In 1993, thirty-three-year old Tibor Fischer crashed the London literary scene with his debut novel Under the Frog. The title co-opted the traditional Hungarian lament about being "under a frog's arse in the bottom of a coal mine"...   (read more)

Morning, breakfast in an amazing upstairs room with, reassuringly (to, you know, me) several guns on the wall. Rather less reassuringly, there was this countour map of the West Highlands, which our hosts thought they were being helpful in pointing out to us....   (read more)

Well, it's that time of year. I'd say the gardeners of Hyde Park must have planted the bulbs, the special bulbs, around March. You know the ones I mean. The ones that sprout blooming flowers on these warm days. Young, shapely, beautiful, nearly completely naked women - wearing only the equivalent of string underpants - lying on their stomachs, all over the grass fields of the park....   (read more)

So, previously on our show, we cut the day's dispatch short, leaving our heroes palsiedly perambulating into the port town of Mawgan Porth - one hobbling and whimpering, and the other cackling and rubbing his hands together: "Yessss... yesss... we will walk futher, we will walk more... we will walk up, and down... there will never be an end to the walking... Mua-HaHaHaHaHa!!!"...   (read more)

Hero Shot - Laura Seay & Michael Stephen Fuchs, 2006...   (read more)

Yesterday I woke up and it was all over and everyone was gone....   (read more)

Morning in Robin Hood's Bay. I stretched, yawned, and looked out the window beside my bed. Then I yawned and stretched again....   (read more)

So, nothing like the best single night's sleep ever (as mentioned yesterday), before the last day of the longest walk of your life. We awoke in the clean, pretty, quiet, sunny room together, and rolled over and stretched and yawned languorously and finally roused ourselves to go downstairs for, oh yes, another ass-kicking breakfast....   (read more)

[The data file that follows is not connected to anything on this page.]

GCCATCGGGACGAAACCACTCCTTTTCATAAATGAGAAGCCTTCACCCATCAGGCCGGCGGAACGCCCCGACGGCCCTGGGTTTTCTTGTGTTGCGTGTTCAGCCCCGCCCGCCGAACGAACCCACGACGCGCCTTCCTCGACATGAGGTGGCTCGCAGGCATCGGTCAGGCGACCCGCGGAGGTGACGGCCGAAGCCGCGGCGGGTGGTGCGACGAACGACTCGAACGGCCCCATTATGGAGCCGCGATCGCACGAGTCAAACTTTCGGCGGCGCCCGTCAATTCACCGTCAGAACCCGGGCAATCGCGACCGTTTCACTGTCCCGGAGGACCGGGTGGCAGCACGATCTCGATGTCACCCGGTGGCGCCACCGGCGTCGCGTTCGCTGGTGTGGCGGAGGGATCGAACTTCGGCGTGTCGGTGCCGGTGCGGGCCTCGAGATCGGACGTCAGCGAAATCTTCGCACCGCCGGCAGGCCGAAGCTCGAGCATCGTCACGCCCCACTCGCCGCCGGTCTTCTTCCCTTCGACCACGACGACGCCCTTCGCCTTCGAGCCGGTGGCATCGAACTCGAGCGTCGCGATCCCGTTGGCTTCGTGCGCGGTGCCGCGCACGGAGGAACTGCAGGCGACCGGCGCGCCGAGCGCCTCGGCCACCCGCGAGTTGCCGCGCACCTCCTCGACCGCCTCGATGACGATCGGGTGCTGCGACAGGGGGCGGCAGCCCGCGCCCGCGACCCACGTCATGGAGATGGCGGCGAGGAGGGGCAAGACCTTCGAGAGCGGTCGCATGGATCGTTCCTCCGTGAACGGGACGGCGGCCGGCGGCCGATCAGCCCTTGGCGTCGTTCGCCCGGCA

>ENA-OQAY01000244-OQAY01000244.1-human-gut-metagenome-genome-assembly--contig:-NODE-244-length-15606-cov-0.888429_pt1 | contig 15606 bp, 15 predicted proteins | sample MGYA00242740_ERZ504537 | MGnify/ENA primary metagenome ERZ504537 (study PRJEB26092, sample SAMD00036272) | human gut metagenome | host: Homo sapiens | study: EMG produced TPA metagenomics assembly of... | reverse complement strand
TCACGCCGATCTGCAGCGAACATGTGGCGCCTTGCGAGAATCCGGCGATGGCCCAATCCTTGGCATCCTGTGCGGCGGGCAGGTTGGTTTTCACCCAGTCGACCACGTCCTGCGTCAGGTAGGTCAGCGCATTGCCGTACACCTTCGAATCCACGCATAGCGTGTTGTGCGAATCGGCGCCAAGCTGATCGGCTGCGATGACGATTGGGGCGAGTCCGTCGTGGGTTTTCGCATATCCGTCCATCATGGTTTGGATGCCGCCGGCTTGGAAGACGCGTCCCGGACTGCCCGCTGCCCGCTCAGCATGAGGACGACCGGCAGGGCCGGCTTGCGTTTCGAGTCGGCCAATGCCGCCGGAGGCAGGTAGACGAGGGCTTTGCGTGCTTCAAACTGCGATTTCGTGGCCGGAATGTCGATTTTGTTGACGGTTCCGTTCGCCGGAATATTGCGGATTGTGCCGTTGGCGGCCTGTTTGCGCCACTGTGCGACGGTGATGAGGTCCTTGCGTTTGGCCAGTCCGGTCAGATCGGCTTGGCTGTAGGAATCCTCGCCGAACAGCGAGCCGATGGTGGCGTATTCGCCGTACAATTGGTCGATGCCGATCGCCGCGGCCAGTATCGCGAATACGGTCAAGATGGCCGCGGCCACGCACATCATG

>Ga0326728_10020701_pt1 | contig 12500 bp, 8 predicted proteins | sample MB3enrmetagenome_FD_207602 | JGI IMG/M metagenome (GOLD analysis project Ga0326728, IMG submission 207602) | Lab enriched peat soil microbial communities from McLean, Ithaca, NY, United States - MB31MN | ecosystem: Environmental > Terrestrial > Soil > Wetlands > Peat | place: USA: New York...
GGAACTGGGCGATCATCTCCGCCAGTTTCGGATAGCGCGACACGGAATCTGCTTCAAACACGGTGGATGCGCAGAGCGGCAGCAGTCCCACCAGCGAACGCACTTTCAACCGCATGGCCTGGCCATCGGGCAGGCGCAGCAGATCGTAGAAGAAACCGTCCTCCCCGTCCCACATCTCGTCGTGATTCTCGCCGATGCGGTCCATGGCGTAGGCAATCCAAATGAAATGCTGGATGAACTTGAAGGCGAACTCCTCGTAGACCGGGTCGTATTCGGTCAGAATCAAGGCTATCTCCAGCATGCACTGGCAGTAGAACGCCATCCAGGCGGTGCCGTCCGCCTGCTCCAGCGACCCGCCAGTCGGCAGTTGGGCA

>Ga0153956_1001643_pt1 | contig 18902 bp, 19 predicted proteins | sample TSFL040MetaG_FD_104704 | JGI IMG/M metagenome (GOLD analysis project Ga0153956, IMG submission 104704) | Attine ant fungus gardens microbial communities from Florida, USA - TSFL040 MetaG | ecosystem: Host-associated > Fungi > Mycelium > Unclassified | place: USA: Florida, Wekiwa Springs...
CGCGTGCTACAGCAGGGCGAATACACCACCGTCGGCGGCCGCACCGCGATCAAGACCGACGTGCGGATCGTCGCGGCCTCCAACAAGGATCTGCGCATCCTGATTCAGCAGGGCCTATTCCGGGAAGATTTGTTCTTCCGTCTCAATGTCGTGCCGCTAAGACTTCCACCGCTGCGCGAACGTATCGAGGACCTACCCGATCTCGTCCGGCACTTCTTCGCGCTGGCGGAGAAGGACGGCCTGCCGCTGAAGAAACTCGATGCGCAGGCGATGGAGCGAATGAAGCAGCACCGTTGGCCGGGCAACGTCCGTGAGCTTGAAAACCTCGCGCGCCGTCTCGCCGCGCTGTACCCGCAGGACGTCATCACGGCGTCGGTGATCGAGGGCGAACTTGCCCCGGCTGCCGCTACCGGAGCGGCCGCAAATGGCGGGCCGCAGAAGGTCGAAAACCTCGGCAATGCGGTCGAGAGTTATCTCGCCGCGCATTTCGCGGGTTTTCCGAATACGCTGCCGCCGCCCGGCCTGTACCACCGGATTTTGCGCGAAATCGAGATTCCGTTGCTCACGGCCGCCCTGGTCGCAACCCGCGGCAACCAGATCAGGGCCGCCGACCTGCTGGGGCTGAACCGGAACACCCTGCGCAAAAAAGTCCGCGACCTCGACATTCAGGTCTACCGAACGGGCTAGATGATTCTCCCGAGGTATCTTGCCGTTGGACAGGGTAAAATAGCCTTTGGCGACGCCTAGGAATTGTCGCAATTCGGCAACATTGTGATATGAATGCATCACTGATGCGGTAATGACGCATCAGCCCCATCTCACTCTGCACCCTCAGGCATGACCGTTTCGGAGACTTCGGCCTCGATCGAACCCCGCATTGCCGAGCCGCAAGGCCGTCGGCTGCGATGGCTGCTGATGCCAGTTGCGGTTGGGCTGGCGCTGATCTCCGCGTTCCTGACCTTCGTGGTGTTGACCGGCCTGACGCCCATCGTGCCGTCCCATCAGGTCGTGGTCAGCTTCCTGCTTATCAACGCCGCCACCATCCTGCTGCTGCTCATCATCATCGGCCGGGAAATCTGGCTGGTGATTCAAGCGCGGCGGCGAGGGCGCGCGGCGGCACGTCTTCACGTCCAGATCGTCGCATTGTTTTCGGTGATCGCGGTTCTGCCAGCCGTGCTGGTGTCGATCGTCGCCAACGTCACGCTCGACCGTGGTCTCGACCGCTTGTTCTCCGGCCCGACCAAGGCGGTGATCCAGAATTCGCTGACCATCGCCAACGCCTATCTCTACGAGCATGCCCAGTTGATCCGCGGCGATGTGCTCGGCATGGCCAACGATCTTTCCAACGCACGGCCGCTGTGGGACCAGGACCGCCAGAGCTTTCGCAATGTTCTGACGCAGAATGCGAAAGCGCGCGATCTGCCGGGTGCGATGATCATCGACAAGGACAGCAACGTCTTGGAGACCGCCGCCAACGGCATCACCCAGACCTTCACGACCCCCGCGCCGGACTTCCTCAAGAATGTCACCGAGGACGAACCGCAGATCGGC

"For many, particularly those who enjoy cosy English villages hidden amongst the finest, gentlest, most bucolic scenery this country has to offer, the 13.5-mile stroll down the Esk Valley from Glaisdale to Grosmont is simply the best section of the walk . . . But first you have to get to the valley, and that means getting down off the moors . . . parts of this short-cut are extremely boggy - up to waist-deep, in my experience - and unless you want to end up like the dead sheep that occasionally litter this part of the moor it's probably safer to stick to the roads."...   (read more)

Early morning in the Schesse-frei pub backyard. The very first light of day glances off of the still and quiet (and glisteningly wet) tents. Mark: I suppose there's nothing for it but to get moving. Me: But we don't have to do it now. Mark: I wonder if we could for once manage not to be excruciatingly early or absurdly late for breakfast . . . Darby Danger, we're up!...   (read more)

And so morning arrived at the gloriously well-appointed camp site that was somehow wildly inferior to all the pub back yards we'd camped in. Note to self, I thought: Four pints is one pint too many....   (read more)

Mark: Wow, that's the first time the sun has driven us from our tent . . . It was true, we emerged to a gloriously sunny day in the back yard of the White Swan. This called for shorts....   (read more)

Morning finds Applegarth Camping Barn - and our heroes snug in bed: Mark: I can't tell if that's wind or rain. Me: It's not rain. Go back to sleep. Mark: That's definitely rain. Me: No, you're dreaming . . . I had the most awful vivid dream last night. Mark: Were you trapped three quarters of the way across England with two freaks? Me: That's no dream, that's your reality....   (read more)

Darby: Screw you guys - I'm goin' to the B&B. Us: But- Darby: Eh! Screw you guys - B&B....   (read more)

It appears that on this walk if it's not one goddamned thing, it's another: if you manage to avoid getting blown off the cliff-edge of a fell, you've only survived to later get swallowed whole by a bog. Well, never a dull moment....   (read more)

"Those who struggled to complete the previous stage will be less than delighted to hear that today's hike is, at 21 miles, even longer. Indeed, for many it will be the longest day on the entire route."...   (read more)

As well, we couldn't afford to get lost up here. Miles from any town, isolated up in the peaks, hemmed in by weather . . . we could end up doing circles, or heading off in some wrong direction, until we succumbed to the weather and exhaustion....   (read more)